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Nongenotoxic Carcinogenesis

  • Editors
  • Andrew Cockburn
  • Lewis Smith
Conference proceedings

Part of the Ernst Schering Research Foundation Workshop book series (SCHERING FOUND, volume 10)

Table of contents

  1. Front Matter
    Pages I-XII
  2. P. Amstad, R. Ghosh, G. Shah, Y. Oya, P. Cerutti
    Pages 17-29
  3. R. Schulte-Hermann, W. Bursch, B. Grasl-Kraupp, W. Huber, W. Parzefall
    Pages 109-120
  4. A. Balmain, C. J. Kemp, P. A. Burns, R. Bremner, S. Bryson, M. Clarke et al.
    Pages 141-156
  5. C. L. Berry
    Pages 231-238
  6. Back Matter
    Pages 239-240

About these proceedings

Introduction

"What is a nongenotoxic carcinogen?" This question recurred through­ out the Ernst Schering Research Foundation Workshop on nongeno­ toxic carcinogenesis, underlining the complexity of the topic. The clarity of the view that all carcinogens act by mutating DNA, origin­ ally advocated by Bruce Ames nearly 20 years ago, has been clouded by the increasing numbers of compounds which are not genotoxic but which nevertheless can cause cancer. There is an urgent need to in­ crease our understanding of these compounds so that their risks can be evaluated realistically and decisions made from a position of knowl­ edge and strength, rather than in fear of the unknown. A nongenotoxic carcinogen can be defined as a compound which causes cancer, but which does not cause damage to DNA as its primary biological activity. This negative definition covers a range of carci­ nogens acting through a variety of mechanisms. Such chemicals often produce tumours only in a single organ species, and there are a few common locations which are affected most often. For example, in male rats, certain carcinogens bind to az globulin to form a complex which 11 accumulates in the kidney tubular cells, which is followed by necrosis and compensatory cell proliferation leading the neoplasia. Other com­ mon mechanisms include hormonal imbalance resulting in thyroid tu­ mours or peroxisome proliferation resulting in liver cancer. These and other examples are studied in some detail in the papers of this book.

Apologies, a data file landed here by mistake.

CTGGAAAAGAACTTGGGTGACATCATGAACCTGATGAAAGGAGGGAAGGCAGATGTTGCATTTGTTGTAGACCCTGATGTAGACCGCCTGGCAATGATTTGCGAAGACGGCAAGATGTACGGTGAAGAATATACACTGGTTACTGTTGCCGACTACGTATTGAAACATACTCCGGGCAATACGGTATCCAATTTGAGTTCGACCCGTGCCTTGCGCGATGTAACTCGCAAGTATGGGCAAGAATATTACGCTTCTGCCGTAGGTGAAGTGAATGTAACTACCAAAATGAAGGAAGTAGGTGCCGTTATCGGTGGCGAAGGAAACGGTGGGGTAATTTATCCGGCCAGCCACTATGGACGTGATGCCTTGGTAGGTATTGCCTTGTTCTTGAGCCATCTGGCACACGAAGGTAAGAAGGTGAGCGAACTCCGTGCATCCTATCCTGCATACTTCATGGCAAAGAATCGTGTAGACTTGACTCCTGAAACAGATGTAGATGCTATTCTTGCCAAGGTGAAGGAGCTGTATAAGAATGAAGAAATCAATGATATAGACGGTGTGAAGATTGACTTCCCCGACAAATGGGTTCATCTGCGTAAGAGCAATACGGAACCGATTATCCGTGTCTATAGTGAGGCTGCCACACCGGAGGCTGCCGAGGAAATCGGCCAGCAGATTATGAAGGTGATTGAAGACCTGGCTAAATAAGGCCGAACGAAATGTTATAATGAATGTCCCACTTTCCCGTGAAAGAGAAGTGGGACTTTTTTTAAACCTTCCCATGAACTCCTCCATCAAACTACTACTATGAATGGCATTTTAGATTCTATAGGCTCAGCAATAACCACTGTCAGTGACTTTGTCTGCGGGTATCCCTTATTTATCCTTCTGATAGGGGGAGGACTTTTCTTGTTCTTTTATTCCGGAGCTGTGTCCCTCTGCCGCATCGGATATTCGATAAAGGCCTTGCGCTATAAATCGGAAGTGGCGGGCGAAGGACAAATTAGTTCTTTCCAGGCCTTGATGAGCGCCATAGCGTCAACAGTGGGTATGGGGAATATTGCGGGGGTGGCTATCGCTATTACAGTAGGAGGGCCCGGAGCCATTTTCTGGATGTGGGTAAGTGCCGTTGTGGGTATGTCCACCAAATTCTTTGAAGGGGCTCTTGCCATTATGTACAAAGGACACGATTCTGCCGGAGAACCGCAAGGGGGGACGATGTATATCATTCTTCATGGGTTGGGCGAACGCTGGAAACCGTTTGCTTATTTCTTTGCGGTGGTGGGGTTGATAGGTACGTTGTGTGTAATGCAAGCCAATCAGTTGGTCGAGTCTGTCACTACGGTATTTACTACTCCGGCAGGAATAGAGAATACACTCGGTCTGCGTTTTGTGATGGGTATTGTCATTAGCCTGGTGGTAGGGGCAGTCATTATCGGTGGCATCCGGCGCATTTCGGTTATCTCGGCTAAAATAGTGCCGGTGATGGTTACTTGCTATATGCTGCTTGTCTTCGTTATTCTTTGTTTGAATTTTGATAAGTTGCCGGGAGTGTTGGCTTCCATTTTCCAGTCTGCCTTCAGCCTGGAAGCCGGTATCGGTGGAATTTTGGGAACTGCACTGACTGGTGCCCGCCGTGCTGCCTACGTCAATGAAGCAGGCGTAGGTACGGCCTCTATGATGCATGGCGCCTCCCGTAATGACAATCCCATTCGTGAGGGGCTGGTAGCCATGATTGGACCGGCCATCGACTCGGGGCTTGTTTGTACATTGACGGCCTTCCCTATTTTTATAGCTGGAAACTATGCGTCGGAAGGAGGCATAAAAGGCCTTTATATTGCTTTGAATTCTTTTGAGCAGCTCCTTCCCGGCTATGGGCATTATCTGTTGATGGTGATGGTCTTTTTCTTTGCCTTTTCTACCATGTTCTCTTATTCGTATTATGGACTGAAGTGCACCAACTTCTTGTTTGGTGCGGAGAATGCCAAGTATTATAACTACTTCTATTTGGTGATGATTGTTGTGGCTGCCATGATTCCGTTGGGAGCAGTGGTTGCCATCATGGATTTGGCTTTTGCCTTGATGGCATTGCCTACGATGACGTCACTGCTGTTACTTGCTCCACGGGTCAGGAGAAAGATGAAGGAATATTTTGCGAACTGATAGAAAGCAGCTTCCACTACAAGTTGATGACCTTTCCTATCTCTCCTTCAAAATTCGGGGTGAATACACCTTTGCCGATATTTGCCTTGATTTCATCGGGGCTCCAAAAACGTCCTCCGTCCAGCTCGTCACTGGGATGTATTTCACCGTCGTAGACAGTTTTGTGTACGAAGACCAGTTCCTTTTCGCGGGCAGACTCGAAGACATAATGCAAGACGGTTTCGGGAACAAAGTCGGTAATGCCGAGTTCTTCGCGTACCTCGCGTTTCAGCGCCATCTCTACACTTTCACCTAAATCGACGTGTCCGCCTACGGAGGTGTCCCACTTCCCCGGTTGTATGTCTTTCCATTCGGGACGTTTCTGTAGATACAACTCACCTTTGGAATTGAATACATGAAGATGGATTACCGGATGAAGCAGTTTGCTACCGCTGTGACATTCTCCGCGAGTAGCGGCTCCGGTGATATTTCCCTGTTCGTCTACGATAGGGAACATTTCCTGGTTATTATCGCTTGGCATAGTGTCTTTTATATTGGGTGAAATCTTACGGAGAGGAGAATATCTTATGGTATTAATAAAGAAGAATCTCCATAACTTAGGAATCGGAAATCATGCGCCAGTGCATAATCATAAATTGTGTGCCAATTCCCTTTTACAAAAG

Keywords

DNA Hormone breast cancer cancer carcinogenesis cell hormones kidney liver liver tumor prevention toxicity transcription tumor

Bibliographic information

  • DOI https://doi.org/10.1007/978-3-662-03022-6
  • Copyright Information Springer-Verlag Berlin Heidelberg 1994
  • Publisher Name Springer, Berlin, Heidelberg
  • eBook Packages Springer Book Archive
  • Print ISBN 978-3-662-03024-0
  • Online ISBN 978-3-662-03022-6
  • Series Print ISSN 0947-6075
  • Buy this book on publisher's site